I chose MIT not for its academic rigor, but for the people. The people are what make it absolutely worth it because I guarantee you you will not meet a smarter, more passionate, and diverse group of people. During my CPW, I was hovering between USC and MIT, but when I just started talking to faculty, other adMITs, and upperclassmen, I realized that there was a lot more to MIT other than just this prestige. In fact, while the prestige was nice, that was kind of a minor part of what was attractive about MIT. MIT was the first place I’ve ever gone to where I felt like I could fully just be myself.

I’ve always described MIT as having this specific energy, something you can just feel on campus. It’s this feeling of people at work, constantly thinking and creating and working towards their passions. Every single person on campus I’ve talked to has a passion, and it’s something I really admire about MIT students. And it isn’t always STEM related. While yes, MIT is a very STEM heavy environment, we also have incredible humanities and people who are passionate about the humanities. We have talented musicians, dancers, artists, writers, and many more who find ways to demonstrate their creativity and love for art in so many ways on campus.

The people are what make it worth it and you have to understand that MIT is a collaborative environment. It’s incredibly difficult so you understand that you need to collaborate, work with others, and rely on your peers and classmates to succeed. It’s a way to teach you that you aren’t alone and that your weaknesses can be someone else’s strengths, and your strengths can be someone else’s weaknesses.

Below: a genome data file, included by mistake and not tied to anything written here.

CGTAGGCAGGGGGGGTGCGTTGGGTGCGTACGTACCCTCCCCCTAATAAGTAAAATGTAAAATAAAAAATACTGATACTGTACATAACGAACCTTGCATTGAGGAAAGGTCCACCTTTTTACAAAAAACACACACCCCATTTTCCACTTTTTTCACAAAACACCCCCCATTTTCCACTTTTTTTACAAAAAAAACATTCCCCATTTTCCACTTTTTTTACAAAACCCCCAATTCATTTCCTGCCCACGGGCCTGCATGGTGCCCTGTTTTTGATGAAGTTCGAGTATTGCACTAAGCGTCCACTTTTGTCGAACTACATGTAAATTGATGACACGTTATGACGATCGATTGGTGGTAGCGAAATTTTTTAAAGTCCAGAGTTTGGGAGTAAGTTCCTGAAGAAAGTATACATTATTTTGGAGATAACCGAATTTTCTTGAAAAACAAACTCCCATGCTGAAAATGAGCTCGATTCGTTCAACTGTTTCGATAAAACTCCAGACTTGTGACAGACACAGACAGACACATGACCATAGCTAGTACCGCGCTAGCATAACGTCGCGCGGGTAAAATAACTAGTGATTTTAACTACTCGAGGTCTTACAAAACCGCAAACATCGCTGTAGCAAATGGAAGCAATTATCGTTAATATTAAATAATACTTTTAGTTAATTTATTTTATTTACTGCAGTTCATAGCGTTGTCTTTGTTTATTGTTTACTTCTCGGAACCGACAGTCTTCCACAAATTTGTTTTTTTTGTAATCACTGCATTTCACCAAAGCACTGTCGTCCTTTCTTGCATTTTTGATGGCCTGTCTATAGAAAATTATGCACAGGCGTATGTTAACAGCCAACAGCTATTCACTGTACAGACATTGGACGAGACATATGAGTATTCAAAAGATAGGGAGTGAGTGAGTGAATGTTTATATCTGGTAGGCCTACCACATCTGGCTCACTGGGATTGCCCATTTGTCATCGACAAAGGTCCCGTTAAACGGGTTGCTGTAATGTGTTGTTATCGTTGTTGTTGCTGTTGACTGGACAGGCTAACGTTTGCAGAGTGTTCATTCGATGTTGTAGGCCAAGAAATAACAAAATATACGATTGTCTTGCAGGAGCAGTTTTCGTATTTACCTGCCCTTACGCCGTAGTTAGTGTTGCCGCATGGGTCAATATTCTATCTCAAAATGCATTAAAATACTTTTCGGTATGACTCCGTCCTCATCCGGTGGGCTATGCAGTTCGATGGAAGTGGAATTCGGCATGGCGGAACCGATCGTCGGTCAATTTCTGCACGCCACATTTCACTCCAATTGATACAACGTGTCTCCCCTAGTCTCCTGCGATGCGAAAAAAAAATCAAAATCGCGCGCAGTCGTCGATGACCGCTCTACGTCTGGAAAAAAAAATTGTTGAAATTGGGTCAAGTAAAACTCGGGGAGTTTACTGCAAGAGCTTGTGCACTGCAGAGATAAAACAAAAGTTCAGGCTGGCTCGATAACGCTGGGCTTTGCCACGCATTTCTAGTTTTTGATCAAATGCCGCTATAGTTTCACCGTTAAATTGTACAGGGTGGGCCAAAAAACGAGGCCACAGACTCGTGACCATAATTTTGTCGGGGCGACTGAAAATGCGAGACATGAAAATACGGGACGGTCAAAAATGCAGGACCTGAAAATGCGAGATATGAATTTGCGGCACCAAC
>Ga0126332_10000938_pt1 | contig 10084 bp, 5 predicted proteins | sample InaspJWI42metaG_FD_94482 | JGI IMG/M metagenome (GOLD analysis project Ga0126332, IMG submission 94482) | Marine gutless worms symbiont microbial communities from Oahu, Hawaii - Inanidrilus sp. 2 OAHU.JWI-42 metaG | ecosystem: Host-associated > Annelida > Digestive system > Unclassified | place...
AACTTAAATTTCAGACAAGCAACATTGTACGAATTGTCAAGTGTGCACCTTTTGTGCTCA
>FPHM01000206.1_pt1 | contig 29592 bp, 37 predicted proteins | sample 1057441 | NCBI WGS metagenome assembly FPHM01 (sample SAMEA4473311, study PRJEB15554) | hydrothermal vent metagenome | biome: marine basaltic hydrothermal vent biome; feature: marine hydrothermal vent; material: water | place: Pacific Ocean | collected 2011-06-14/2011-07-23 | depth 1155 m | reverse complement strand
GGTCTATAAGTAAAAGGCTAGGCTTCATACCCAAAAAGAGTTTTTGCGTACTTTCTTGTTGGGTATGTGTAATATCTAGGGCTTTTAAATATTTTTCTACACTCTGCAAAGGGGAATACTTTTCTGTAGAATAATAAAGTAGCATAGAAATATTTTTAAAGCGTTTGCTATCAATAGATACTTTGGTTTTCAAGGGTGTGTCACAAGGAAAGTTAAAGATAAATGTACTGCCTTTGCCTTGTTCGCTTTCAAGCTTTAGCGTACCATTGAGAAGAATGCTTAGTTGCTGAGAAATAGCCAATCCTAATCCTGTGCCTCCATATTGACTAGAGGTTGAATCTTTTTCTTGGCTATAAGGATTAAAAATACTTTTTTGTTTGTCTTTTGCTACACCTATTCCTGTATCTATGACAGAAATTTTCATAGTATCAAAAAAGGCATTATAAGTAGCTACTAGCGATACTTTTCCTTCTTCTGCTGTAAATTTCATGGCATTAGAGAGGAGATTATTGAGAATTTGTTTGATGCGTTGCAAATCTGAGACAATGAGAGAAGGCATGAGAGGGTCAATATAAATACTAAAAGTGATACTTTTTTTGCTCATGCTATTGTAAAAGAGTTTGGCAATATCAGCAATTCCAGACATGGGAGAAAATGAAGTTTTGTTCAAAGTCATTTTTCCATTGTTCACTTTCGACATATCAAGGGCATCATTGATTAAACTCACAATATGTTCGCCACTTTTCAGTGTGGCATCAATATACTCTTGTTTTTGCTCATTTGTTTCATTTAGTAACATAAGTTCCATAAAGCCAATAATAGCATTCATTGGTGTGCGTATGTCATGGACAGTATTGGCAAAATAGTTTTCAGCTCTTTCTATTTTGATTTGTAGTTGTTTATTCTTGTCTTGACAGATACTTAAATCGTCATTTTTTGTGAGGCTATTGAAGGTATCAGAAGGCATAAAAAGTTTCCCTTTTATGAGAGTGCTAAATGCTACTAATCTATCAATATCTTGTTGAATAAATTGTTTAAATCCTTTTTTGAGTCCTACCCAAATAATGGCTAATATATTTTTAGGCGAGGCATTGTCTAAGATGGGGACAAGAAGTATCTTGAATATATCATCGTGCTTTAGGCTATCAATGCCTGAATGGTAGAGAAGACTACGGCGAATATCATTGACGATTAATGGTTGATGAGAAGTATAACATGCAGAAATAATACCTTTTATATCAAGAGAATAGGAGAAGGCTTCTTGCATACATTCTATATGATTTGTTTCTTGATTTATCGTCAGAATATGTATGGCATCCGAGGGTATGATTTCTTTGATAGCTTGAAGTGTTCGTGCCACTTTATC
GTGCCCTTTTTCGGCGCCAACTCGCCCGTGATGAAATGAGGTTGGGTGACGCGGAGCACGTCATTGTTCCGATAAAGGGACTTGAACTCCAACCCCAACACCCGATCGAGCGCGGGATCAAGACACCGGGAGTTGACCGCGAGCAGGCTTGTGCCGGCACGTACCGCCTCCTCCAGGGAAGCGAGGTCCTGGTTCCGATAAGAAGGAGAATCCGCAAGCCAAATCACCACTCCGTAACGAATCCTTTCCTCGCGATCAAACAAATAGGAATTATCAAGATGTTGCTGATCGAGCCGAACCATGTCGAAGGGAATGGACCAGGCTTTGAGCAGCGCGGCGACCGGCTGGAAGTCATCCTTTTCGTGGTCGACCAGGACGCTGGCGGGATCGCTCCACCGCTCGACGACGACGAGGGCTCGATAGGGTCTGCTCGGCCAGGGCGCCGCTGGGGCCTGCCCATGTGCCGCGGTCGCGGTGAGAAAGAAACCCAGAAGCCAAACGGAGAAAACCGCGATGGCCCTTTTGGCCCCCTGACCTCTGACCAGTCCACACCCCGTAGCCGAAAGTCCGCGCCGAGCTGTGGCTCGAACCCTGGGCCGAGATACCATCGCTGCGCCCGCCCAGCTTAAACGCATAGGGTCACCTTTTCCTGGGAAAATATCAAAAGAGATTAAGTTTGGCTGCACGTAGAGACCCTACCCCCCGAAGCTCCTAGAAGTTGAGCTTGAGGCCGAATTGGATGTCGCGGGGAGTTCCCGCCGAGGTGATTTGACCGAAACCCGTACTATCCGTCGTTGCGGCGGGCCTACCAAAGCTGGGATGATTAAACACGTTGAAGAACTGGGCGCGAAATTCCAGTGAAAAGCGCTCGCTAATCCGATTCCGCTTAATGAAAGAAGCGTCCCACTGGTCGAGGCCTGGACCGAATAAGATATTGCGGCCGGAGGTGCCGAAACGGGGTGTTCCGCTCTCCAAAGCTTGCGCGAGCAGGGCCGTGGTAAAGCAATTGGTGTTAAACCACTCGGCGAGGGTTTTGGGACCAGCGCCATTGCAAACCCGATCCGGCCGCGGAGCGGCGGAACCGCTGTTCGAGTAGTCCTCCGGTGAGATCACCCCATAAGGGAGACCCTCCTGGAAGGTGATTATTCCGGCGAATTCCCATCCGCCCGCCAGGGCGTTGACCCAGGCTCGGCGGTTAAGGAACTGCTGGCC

I want to remind each and every one of you that MIT accepted you because they know you can handle the rigor and are up to the challenge. And please remember that no one ever has to go through MIT alone. It’s just not how the school works.

I was someone who entered MIT expecting to struggle a lot. And, in fact, I ended up struggling way more than I originally anticipated. I’m not gonna sugarcoat it — there were nights where I’ve stayed up staring at code because I just didn’t understand, or days where I’ve just thrown my pset at the ground and just started crying. But in these moments where I’ve struggled, I was never alone and I was able to push through it.

Yes, MIT is rigorous, but there’s no one actively out there wanting to see you fail. I’ve told my professors so many times that I can’t complete an assignment because I’m overwhelmed or just straight up said “I have no idea what’s going on in lecture, can you help?” and they will take time out of their schedules to help me. Even with undergraduate TAs, who have their own busy lives to attend to, check in on me via Messenger or Twitter because they knew I was struggling with the class earlier and wanted to see my progress. Overall, it’s just such a super encouraging environment unlike any other that makes up for those moments of difficulty I’ve encountered. And in these moments where I did think I was stupid or unqualified, I was able to find support in my peers and in the class faculty and they helped me push through it and showed me that I am, in fact, qualified and smart enough to get through it.